SINGAPORE: The prosecutor overseeing the Annie Ee case – the intellectually disabled waitress who was tortured to death by a husband and wife – could not charge the couple with murder, the Attorney-General’s Chambers (AGC) said in a statement on Monday (Dec 18).
Housewife Tan Hui Zhen and her husband Pua Hak Chuan were convicted earlier this month of assaulting Ms Ee, who died on Apr 13, 2015, after being abused by the couple for eight months.
Tan was sentenced to 16-and-a-half years' jail and Pua to 14 years’ jail and 14 strokes of the cane.
The case drew public outrage over the extent of the abuse Ms Ee suffered, and some members of the public questioned why the couple not charged with murder.
The AGC said on Monday that it was issuing a statement now as the time for appealing the court’s decision has expired and no appeal has been filed by the couple.
“It is the prosecutor’s duty to only prefer a charge which is supported by evidence. The evidence of the forensic pathologist was that Annie’s death was caused by acute fat embolism. This was an unusual occurrence that would not have ordinarily resulted from the injuries inflicted by Pua and Tan,” the statement said.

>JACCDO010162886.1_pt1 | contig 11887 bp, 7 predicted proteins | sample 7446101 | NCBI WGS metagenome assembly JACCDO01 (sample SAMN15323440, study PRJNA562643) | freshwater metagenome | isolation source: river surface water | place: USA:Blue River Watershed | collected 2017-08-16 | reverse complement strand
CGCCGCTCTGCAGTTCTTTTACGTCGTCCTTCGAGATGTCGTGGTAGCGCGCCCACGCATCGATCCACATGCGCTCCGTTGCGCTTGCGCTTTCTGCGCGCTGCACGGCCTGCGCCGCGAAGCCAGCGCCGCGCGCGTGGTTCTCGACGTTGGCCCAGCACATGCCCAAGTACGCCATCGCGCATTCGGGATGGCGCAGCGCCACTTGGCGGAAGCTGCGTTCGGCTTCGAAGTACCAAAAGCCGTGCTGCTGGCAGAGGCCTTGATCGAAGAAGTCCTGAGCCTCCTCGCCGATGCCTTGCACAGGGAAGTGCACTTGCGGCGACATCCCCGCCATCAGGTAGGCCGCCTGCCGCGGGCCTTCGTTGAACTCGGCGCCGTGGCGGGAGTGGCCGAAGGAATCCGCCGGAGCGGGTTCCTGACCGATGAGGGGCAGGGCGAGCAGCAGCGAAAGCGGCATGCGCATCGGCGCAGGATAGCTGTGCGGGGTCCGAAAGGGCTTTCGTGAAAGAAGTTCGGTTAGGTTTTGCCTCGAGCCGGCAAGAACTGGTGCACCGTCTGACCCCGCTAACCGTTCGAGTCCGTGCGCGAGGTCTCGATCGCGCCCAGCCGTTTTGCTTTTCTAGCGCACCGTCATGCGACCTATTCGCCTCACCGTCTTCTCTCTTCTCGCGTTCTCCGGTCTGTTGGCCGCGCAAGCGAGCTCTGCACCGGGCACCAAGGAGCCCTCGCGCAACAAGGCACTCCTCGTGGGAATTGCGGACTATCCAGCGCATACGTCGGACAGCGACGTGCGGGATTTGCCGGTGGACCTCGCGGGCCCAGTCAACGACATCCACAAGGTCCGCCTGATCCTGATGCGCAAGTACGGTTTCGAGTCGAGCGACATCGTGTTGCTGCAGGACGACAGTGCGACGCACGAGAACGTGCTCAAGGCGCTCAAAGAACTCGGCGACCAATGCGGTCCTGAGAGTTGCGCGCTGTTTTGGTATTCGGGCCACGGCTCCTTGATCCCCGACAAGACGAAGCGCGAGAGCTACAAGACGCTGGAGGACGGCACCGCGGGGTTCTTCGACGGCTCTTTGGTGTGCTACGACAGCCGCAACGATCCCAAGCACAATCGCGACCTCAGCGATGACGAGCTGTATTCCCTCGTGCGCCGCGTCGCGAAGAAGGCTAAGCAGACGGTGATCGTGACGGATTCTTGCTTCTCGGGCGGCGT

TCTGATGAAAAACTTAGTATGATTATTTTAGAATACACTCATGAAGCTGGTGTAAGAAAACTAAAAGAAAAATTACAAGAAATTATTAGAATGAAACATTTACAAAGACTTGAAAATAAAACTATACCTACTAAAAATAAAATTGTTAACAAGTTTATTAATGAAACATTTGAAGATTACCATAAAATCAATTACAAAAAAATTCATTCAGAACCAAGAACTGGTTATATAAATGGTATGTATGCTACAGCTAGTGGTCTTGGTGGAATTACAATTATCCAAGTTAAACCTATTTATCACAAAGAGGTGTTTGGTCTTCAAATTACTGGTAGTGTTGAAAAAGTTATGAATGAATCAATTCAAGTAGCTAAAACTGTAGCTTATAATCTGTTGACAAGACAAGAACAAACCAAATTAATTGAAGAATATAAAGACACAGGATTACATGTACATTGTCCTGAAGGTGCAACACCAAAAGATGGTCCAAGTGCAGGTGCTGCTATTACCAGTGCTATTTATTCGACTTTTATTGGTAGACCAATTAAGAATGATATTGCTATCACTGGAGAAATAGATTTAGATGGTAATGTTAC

“As Pua and Tan did not intend to cause Annie’s death, and the injuries they inflicted would not ordinarily cause death, the offences of murder and culpable homicide cannot be proved against them,” it added.
The prosecution eventually proceeded against both Pua and Tan with charges of voluntarily causing grievous hurt, which the law defines as including death, with a dangerous weapon.
The charges “reflect the most serious offences committed by the two accused, as supported by the evidence”, the AGC said.
“We understand why the public was shocked and moved by Annie’s suffering and the nature and circumstances of her tragic death. However, the integrity of the legal system requires that all parties, including the accused, are treated fairly and that cases are prosecuted and decided strictly in accordance with the law and the evidence,” it said.
“It is therefore critical that the public refrains from commenting on, or interfering with, pending proceedings or otherwise seek to influence their outcome.”